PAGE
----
In Lima, Peru, in the early 1600s near Christmas, as a Dominican volunteer named Martin was trying to clean the church at night, some mice began squeaking, running, and scratching in the dusty corners. In the church where Martin prayed, creatures were stirring near Christmas—and especially a mouse.
If mice stirred on the night before Christmas, what would you do? Would you start yelling and poking them with a broom? Martin did something different.
Martin liked to be kind to all creatures, even the lowliest like mice. Talking gently, he led the mice out of the church and asked them to live in the garden. Setting up their homes away from the potatoes, under the trees and in the flowers, the furry animals didn't create any more trouble in the Dominican church building where Martin prayed.
For eight years, Martin volunteered with the Dominicans, a group who were living a Christian life. He could only do small chores like cleaning and cutting hair. Since Martin had a Spanish father and an African mother, he was not allowed to become a full member, because laws at that time did not allow someone of mixed race to participate. However, finally the leader of the group realized the law was unjust and welcomed Martin as a full Dominican.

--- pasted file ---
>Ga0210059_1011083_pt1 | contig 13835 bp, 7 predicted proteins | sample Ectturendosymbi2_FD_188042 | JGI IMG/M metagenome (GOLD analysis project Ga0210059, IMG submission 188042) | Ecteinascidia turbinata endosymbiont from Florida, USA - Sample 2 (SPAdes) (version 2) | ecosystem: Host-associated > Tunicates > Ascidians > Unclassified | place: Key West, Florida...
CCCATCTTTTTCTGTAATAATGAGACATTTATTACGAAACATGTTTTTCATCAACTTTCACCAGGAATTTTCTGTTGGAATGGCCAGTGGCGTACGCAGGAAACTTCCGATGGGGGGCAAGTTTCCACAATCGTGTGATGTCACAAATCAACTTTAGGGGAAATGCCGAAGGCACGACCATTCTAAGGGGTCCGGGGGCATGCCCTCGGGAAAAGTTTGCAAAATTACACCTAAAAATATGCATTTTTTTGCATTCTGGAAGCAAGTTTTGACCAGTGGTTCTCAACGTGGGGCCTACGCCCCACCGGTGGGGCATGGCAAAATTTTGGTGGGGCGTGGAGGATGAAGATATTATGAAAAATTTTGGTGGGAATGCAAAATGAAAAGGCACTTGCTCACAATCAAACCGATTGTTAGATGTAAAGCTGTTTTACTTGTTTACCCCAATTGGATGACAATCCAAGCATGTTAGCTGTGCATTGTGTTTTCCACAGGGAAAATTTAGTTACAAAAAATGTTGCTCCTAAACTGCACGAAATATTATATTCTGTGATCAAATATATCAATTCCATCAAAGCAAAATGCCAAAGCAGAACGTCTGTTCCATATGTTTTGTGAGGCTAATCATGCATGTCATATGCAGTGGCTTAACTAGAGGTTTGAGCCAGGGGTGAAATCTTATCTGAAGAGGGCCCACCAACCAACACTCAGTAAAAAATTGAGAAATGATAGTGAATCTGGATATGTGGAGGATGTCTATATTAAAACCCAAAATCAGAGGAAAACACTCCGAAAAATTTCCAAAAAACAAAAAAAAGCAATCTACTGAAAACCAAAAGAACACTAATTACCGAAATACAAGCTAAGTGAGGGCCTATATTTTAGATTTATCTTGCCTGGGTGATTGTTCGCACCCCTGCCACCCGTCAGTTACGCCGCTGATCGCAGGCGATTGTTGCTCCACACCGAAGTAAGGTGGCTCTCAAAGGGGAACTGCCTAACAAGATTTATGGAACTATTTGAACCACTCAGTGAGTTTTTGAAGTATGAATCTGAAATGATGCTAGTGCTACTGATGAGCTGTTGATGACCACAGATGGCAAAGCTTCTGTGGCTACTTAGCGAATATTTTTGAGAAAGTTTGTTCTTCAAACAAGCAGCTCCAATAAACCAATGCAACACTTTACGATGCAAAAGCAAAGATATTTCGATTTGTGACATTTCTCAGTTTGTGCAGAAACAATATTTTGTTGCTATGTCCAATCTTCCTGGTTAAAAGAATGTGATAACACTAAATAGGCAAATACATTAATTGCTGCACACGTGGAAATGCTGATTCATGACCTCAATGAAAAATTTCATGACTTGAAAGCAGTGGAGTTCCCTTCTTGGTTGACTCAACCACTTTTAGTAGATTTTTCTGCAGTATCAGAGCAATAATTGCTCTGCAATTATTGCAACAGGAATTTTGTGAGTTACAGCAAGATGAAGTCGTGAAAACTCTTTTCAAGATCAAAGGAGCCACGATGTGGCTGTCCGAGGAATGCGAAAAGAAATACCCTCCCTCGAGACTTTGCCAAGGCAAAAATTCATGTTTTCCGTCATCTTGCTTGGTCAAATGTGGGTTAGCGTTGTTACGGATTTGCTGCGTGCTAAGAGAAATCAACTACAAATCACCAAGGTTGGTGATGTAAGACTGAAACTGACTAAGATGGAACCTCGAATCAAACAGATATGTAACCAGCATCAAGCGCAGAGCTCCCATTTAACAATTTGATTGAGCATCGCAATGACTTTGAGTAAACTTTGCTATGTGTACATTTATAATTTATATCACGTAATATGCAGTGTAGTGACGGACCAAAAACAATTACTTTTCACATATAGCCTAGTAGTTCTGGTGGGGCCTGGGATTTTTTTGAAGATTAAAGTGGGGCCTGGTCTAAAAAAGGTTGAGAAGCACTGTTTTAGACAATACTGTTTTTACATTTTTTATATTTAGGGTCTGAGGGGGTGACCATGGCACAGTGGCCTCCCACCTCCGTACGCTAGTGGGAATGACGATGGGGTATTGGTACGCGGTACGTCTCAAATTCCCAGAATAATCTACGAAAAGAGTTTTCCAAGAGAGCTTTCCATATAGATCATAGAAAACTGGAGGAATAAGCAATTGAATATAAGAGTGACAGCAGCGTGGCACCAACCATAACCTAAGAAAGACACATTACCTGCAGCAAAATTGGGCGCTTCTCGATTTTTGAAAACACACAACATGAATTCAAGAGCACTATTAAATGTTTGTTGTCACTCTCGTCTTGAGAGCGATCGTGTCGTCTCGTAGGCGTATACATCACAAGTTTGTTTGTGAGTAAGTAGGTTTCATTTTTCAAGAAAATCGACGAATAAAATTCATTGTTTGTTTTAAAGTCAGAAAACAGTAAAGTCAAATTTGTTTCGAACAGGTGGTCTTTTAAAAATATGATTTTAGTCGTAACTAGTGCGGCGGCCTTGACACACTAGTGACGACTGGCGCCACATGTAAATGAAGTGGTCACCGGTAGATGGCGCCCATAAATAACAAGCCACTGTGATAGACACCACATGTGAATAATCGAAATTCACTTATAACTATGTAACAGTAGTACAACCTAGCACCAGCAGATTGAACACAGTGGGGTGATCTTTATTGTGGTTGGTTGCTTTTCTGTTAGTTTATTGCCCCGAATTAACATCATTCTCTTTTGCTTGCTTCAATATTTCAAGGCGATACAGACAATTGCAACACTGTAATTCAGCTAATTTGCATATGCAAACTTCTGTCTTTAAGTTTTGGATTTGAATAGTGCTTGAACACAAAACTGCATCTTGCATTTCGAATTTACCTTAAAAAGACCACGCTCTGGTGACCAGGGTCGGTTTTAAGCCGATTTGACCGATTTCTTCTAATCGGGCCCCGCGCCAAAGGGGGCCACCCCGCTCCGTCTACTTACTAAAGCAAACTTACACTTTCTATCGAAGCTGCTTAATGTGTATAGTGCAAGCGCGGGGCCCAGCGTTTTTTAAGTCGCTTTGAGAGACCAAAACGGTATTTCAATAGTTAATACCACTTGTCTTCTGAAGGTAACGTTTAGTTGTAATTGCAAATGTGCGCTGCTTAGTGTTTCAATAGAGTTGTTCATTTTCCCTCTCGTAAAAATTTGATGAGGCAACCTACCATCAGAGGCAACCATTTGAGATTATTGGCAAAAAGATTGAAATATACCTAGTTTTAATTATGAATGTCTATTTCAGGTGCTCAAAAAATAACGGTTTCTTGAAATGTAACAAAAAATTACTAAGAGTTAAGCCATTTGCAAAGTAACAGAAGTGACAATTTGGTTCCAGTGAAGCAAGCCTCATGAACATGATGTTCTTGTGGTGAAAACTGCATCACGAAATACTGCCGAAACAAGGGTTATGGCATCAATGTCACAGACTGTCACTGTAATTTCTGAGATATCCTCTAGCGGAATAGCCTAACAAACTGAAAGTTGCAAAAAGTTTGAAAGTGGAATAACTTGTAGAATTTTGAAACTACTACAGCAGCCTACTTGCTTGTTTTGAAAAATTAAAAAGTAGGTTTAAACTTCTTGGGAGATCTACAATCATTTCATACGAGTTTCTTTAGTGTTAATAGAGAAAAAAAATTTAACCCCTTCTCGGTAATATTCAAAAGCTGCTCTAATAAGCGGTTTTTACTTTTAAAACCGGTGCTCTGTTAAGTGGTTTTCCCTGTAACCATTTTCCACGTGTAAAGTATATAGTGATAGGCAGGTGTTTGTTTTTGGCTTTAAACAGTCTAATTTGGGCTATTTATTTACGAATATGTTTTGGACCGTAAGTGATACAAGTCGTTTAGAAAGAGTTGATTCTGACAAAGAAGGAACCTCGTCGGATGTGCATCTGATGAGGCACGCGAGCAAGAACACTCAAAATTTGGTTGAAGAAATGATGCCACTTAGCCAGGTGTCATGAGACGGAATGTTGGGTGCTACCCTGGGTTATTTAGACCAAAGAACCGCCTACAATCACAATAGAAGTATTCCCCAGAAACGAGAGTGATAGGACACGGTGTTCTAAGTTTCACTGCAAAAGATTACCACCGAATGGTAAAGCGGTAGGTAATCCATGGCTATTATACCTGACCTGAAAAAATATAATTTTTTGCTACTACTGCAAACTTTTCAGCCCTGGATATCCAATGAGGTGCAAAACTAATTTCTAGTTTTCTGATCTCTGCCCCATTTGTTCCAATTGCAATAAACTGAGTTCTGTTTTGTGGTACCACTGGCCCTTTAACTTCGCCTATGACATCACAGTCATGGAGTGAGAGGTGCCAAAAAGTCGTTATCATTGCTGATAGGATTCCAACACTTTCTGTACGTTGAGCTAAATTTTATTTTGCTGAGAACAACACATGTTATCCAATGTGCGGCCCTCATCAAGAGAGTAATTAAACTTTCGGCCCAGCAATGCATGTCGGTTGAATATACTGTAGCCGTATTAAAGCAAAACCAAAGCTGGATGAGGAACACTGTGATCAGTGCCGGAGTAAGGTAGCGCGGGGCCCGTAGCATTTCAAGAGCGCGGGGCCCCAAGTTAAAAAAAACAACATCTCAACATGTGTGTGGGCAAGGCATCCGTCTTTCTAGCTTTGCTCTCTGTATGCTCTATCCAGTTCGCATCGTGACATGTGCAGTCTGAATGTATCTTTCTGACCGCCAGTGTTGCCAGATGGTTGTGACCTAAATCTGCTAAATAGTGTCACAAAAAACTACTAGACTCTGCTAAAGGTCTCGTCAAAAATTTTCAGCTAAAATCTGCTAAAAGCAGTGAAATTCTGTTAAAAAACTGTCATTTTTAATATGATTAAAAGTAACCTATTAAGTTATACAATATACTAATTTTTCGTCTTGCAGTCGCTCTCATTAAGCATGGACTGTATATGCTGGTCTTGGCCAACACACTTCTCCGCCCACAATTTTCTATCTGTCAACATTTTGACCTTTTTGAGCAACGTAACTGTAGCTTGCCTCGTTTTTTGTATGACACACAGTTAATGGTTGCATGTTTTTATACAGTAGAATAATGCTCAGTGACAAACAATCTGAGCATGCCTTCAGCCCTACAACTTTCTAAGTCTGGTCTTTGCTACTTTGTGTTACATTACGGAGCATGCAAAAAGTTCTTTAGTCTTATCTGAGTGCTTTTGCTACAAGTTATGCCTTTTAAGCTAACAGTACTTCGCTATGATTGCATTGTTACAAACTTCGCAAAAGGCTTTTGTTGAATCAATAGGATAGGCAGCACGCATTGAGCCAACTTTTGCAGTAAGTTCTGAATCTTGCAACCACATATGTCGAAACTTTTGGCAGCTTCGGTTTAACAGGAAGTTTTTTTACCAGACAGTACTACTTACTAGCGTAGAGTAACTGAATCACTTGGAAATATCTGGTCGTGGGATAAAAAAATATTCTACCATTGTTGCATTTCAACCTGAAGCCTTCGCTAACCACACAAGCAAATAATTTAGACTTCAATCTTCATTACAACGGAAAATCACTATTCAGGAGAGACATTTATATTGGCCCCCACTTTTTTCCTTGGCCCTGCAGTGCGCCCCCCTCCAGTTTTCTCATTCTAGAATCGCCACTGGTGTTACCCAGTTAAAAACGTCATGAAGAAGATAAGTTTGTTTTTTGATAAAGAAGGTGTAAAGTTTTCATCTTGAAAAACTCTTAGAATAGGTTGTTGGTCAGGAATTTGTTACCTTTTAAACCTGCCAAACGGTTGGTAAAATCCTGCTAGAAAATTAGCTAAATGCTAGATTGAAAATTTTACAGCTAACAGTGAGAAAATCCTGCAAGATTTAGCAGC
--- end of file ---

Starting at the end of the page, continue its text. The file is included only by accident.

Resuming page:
After Martin became a full Dominican, he worked in the infirmary, a place of healing. He cared for the sick, showing compassion to all. According to stories, Martin, with the help of his sister, even created a small shelter for animals, helping cats and dogs, long before today, when it is more common to do so.
Martin believed in being welcoming to all even though he was not always welcomed. Martin kept sharing his faith and kindness even when he met people who were still learning to share and care.
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I'm Sherry Weaver Smith, author of The Wolf and the Shield: An Adventure with Saint Patrick. I like to have adventures in getting outside in nature, crafting, and cooking as I explore our Catholic faith with my daughter. We want to be inspired by the saints!